Over the past two quarters, business bankruptcies have been higher than their previous post-crisis peak reached in the first three months of 2012. Don’t be surprised if this number increases. The two-year sterling swap rate hit a high of 5.87% in late September, according to data compiled by Bloomberg. Although it is back to around 4.6%, it is still higher than before the ill-conceived package of unfunded tax cuts proposed by then Finance Minister Kwasi Kwarteng on September 23.

There are reasons to be optimistic about this process, however, at least to some degree. Zombie companies, it goes without saying, are a drag on the economy. They monopolize assets and workers that could be more productively employed elsewhere, driving up the costs of healthier businesses and causing misallocation of capital. A sign of dysfunction: UK unemployment is at its lowest in nearly half a century and a shortage of workers is driving up wages, despite an economy teetering on the brink of recession.

The harm caused by zombies is an idea intimately related to that of “creative destruction,” the term coined by Austrian economist Joseph Schumpeter in his 1942 book Capitalism, Socialism, and Democracy. The engine of capitalist innovation requires death as well as birth. It is a turbulent and painful process for those who lose their jobs, like the horse cart driver who is displaced by the development of the automobile. But the liquidation and redeployment of resources fuels a relentless progression of efficiency and value creation. Most of the time.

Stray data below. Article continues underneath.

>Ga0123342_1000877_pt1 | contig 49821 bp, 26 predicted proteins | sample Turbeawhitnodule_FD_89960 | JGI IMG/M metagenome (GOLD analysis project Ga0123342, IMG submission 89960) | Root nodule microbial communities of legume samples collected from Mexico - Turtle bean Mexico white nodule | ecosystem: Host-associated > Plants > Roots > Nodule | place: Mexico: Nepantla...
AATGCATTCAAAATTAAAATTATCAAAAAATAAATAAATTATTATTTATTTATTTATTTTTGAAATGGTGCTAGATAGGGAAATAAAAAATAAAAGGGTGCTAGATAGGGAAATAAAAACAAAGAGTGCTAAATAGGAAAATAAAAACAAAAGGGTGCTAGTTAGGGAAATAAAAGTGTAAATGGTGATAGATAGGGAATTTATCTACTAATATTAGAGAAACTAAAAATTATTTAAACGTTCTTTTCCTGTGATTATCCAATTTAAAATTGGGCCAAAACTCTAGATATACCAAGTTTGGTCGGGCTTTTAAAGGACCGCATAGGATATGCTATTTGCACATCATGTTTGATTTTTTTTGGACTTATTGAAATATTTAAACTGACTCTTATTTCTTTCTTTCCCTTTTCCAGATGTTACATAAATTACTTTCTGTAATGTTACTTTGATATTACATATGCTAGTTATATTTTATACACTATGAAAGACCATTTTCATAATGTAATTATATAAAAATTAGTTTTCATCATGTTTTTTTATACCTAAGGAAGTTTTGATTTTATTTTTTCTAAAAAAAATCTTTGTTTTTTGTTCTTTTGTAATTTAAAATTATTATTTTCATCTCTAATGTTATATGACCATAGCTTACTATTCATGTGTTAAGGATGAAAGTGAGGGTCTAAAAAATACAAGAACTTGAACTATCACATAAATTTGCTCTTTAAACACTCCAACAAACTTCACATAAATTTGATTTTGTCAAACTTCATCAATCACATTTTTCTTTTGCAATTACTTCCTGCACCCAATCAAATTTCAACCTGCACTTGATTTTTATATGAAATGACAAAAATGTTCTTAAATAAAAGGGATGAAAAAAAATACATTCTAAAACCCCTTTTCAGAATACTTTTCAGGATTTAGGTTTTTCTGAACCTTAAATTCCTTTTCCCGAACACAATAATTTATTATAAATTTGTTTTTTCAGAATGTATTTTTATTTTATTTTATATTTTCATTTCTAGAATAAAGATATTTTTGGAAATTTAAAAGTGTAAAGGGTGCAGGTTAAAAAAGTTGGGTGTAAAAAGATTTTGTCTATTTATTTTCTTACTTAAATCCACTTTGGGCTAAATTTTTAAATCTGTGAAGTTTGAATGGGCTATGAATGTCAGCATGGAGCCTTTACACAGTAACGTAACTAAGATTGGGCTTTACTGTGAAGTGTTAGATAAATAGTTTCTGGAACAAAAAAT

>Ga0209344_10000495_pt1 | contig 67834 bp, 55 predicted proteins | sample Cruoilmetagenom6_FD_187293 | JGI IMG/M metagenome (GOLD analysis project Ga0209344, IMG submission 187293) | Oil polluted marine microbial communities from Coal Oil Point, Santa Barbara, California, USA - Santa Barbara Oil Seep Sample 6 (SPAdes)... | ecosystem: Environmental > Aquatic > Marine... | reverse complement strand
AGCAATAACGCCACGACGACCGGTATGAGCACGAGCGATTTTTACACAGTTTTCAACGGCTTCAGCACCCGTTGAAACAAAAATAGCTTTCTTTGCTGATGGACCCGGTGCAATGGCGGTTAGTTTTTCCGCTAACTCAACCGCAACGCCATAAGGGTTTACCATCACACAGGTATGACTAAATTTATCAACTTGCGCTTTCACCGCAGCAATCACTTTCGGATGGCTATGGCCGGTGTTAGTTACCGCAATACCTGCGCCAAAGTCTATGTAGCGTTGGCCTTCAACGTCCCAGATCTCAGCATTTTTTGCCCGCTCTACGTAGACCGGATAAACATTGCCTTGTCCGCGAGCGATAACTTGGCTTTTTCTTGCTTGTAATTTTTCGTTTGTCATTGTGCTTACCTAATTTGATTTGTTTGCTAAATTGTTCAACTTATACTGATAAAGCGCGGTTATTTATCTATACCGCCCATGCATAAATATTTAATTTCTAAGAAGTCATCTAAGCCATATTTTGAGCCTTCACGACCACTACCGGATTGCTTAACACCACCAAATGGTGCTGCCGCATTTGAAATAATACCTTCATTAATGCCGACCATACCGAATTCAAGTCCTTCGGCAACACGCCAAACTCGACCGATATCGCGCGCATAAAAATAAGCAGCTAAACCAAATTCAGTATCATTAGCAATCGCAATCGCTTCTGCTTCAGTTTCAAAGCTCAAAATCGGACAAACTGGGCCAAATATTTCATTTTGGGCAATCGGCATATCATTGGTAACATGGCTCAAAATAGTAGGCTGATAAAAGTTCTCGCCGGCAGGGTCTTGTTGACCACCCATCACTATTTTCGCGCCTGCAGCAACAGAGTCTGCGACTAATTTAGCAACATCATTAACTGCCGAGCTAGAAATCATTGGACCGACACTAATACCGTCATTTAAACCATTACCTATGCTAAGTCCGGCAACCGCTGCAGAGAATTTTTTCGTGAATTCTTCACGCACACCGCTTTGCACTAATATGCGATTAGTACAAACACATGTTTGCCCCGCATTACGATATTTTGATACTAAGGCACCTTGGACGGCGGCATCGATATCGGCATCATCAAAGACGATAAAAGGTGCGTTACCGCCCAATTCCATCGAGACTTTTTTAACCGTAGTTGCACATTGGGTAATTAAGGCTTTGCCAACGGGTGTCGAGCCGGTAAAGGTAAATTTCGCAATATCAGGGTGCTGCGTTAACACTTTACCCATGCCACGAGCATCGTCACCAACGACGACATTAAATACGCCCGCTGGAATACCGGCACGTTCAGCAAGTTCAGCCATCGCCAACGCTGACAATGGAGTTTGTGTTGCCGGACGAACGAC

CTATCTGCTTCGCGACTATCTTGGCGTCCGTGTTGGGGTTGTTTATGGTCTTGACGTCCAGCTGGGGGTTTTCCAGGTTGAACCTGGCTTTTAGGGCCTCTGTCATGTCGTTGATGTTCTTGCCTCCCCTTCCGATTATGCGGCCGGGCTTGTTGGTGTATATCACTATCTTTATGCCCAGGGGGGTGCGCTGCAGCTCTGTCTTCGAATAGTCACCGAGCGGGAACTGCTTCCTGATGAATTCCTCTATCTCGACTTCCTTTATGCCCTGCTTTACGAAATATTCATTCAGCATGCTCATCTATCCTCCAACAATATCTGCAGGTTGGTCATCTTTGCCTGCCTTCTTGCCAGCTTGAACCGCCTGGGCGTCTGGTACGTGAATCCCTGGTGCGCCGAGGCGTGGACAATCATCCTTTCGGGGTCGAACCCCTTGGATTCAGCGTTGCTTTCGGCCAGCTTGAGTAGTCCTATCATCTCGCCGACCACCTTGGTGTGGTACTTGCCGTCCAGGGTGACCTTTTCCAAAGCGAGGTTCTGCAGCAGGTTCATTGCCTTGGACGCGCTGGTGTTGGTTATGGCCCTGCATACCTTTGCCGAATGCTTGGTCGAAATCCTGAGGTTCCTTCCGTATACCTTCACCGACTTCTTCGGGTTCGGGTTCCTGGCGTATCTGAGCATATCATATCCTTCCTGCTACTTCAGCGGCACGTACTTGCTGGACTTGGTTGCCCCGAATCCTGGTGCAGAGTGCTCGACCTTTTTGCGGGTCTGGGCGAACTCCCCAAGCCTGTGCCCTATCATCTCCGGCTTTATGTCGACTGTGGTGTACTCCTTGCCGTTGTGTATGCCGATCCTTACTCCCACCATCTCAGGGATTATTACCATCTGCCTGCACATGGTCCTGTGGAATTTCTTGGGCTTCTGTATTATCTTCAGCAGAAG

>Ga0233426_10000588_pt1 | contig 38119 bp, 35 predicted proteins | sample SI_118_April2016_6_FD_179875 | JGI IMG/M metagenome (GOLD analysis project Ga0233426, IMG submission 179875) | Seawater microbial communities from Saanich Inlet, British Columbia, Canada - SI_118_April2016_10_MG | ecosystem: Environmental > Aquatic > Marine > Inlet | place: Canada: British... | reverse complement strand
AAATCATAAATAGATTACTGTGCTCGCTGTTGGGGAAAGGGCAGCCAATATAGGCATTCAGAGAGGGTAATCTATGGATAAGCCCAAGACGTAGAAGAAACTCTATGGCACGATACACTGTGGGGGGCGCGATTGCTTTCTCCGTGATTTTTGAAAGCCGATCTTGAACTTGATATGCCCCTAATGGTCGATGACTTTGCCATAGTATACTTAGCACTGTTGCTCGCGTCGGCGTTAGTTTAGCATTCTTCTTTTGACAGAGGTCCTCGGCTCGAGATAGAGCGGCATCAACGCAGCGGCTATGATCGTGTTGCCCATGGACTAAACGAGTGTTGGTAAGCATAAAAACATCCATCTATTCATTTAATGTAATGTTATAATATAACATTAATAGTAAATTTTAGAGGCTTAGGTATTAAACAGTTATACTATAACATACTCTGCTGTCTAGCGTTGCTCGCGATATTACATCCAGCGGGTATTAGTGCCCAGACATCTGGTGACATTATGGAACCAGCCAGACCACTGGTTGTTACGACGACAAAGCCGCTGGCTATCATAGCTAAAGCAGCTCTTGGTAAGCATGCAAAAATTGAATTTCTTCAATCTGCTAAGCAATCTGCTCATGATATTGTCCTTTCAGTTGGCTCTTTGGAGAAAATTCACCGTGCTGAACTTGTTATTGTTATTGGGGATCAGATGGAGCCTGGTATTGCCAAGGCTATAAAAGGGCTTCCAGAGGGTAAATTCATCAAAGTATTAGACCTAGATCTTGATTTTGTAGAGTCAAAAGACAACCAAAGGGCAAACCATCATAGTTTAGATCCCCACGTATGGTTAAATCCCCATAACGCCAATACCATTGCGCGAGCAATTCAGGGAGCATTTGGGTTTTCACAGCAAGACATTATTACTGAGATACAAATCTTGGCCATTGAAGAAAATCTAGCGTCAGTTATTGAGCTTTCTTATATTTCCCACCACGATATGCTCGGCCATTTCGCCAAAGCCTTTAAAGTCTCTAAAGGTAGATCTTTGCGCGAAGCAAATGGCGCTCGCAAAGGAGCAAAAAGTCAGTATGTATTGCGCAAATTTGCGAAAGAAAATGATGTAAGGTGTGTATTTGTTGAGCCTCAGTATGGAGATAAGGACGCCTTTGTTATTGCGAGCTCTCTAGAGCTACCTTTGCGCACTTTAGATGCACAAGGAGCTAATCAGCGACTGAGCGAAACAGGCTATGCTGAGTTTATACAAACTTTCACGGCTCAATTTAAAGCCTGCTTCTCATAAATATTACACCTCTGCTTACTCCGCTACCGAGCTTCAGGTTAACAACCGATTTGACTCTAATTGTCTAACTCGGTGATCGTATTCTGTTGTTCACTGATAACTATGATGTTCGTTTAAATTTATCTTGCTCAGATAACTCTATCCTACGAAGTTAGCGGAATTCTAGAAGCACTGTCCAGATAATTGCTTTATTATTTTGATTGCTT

Ultimately, the price of money is the arbiter of what works and what doesn’t in a capitalist economy. It is axiomatic that a company that consistently earns less than its cost of capital is value-destroying, even if it is able to survive a low-growth existence and just get by. This is the consequence of prolonged depressed interest rates that tend to follow financial crises and the implosion of asset booms, such as in Japan and much of the developed world after 2008. When the bar is too low, everyone gets a pass.